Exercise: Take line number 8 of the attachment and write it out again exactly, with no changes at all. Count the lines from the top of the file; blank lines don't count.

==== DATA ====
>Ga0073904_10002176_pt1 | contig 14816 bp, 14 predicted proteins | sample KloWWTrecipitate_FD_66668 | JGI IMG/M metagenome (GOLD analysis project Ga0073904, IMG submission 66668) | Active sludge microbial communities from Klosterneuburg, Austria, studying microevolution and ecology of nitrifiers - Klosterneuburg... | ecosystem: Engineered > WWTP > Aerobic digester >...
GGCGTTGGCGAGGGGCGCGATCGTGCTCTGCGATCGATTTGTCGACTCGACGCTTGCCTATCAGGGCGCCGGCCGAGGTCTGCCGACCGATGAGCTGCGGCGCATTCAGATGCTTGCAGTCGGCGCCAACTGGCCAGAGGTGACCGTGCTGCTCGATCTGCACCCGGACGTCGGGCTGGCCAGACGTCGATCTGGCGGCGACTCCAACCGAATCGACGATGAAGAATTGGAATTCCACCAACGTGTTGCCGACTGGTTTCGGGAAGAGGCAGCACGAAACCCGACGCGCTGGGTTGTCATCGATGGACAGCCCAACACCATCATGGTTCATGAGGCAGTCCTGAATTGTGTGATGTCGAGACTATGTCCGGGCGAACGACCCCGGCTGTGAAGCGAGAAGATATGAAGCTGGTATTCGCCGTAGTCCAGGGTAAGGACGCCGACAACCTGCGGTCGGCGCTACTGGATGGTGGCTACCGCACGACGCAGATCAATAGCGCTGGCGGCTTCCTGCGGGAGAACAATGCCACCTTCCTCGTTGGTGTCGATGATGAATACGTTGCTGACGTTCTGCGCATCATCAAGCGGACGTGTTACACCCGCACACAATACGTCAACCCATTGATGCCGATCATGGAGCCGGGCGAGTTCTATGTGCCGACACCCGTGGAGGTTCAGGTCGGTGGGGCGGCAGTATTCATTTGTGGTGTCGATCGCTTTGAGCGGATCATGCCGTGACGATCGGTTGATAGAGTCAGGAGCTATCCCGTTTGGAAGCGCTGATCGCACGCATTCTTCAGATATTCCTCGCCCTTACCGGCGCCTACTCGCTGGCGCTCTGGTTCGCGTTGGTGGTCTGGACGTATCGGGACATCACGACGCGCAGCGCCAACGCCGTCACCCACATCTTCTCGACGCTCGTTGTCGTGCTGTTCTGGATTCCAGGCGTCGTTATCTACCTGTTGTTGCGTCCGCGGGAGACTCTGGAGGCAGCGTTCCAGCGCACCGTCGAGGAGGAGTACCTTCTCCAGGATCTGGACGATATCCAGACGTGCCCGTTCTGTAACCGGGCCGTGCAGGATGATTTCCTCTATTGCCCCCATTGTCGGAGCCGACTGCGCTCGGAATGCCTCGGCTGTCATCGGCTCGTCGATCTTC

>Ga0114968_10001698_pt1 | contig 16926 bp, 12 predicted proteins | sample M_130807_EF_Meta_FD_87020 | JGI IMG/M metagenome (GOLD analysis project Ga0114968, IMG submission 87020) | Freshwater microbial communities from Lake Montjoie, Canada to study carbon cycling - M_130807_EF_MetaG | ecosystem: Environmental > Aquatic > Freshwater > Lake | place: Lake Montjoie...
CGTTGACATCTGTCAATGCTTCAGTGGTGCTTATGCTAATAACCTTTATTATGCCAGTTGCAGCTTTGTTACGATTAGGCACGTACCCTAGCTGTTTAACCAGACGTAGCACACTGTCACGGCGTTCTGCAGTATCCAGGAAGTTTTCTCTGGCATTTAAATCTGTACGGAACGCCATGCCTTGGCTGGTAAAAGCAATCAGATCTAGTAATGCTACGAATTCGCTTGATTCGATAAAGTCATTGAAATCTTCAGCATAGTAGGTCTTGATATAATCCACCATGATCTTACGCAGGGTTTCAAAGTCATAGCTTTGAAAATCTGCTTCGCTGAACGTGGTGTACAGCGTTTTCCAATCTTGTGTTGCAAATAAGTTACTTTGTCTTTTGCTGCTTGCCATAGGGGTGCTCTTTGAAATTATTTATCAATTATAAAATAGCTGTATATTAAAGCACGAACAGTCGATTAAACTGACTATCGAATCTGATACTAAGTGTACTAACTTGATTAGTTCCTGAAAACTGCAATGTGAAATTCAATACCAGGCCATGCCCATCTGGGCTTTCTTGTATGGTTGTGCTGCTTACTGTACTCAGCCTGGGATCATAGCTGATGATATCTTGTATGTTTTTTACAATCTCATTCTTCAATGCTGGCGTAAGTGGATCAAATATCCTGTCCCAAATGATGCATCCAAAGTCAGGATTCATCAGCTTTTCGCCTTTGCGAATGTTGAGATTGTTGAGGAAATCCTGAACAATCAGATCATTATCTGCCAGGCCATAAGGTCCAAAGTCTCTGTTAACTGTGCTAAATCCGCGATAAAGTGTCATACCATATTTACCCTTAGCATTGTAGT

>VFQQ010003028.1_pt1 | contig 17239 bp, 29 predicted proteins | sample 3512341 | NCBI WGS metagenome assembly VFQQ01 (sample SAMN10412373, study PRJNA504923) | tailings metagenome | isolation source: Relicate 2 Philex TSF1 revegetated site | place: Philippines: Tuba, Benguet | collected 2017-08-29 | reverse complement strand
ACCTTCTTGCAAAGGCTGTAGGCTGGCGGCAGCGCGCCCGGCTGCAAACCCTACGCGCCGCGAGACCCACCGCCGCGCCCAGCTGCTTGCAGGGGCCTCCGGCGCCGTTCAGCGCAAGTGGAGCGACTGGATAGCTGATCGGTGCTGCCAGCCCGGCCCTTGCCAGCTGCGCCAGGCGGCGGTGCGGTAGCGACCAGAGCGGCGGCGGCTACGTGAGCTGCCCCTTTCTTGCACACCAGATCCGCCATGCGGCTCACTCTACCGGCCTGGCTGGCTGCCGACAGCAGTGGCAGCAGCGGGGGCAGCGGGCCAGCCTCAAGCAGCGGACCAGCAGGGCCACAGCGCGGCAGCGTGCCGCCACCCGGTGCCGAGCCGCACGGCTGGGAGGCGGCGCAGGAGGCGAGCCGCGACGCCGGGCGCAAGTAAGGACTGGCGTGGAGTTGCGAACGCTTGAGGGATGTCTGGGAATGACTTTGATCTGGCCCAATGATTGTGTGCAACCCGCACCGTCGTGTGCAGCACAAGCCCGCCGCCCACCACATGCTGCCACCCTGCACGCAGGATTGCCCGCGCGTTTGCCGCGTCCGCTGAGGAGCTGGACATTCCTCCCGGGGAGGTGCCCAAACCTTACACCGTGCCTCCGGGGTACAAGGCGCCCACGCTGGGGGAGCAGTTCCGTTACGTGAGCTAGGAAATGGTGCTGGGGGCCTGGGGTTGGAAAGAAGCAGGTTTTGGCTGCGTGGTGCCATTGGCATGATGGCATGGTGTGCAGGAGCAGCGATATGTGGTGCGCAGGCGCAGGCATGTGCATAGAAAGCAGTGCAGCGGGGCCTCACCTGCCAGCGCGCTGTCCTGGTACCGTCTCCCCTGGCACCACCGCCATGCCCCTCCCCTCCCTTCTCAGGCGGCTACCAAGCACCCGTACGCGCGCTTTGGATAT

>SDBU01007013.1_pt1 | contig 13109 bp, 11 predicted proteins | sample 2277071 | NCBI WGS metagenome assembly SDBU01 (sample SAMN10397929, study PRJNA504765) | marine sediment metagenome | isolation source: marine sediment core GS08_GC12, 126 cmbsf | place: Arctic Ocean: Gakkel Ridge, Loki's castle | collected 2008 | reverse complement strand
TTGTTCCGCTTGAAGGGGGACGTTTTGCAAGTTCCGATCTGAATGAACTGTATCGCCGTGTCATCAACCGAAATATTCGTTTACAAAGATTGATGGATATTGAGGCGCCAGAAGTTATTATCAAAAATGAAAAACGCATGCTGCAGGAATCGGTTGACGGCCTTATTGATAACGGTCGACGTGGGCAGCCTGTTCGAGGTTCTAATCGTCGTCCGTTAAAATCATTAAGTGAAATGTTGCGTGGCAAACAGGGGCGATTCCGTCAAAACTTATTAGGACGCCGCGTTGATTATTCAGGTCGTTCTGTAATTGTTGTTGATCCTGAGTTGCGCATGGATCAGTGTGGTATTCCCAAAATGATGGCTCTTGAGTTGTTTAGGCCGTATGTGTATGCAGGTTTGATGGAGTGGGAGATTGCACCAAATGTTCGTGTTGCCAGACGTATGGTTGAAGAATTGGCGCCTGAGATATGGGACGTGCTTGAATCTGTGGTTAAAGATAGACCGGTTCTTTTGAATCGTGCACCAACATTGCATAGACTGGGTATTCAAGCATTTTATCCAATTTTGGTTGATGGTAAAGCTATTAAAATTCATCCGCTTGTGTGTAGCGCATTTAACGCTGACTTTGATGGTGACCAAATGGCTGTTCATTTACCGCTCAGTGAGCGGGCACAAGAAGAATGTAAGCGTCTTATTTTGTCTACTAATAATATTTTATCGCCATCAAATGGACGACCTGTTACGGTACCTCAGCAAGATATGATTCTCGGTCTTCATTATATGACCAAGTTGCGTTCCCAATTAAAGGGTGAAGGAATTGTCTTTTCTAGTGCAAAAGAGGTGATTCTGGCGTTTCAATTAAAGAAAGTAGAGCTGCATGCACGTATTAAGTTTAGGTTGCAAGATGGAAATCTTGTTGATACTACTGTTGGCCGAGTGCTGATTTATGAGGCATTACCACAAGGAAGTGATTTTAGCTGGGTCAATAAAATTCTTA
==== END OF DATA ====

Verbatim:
TTGTTCCGCTTGAAGGGGGACGTTTTGCAAGTTCCGATCTGAATGAACTGTATCGCCGTGTCATCAACCGAAATATTCGTTTACAAAGATTGATGGATATTGAGGCGCCAGAAGTTATTATCAAAAATGAAAAACGCATGCTGCAGGAATCGGTTGACGGCCTTATTGATAACGGTCGACGTGGGCAGCCTGTTCGAGGTTCTAATCGTCGTCCGTTAAAATCATTAAGTGAAATGTTGCGTGGCAAACAGGGGCGATTCCGTCAAAACTTATTAGGACGCCGCGTTGATTATTCAGGTCGTTCTGTAATTGTTGTTGATCCTGAGTTGCGCATGGATCAGTGTGGTATTCCCAAAATGATGGCTCTTGAGTTGTTTAGGCCGTATGTGTATGCAGGTTTGATGGAGTGGGAGATTGCACCAAATGTTCGTGTTGCCAGACGTATGGTTGAAGAATTGGCGCCTGAGATATGGGACGTGCTTGAATCTGTGGTTAAAGATAGACCGGTTCTTTTGAATCGTGCACCAACATTGCATAGACTGGGTATTCAAGCATTTTATCCAATTTTGGTTGATGGTAAAGCTATTAAAATTCATCCGCTTGTGTGTAGCGCATTTAACGCTGACTTTGATGGTGACCAAATGGCTGTTCATTTACCGCTCAGTGAGCGGGCACAAGAAGAATGTAAGCGTCTTATTTTGTCTACTAATAATATTTTATCGCCATCAAATGGACGACCTGTTACGGTACCTCAGCAAGATATGATTCTCGGTCTTCATTATATGACCAAGTTGCGTTCCCAATTAAAGGGTGAAGGAATTGTCTTTTCTAGTGCAAAAGAGGTGATTCTGGCGTTTCAATTAAAGAAAGTAGAGCTGCATGCACGTATTAAGTTTAGGTTGCAAGATGGAAATCTTGTTGATACTACTGTTGGCCGAGTGCTGATTTATGAGGCATTACCACAAGGAAGTGATTTTAGCTGGGTCAATAAAATTCTTA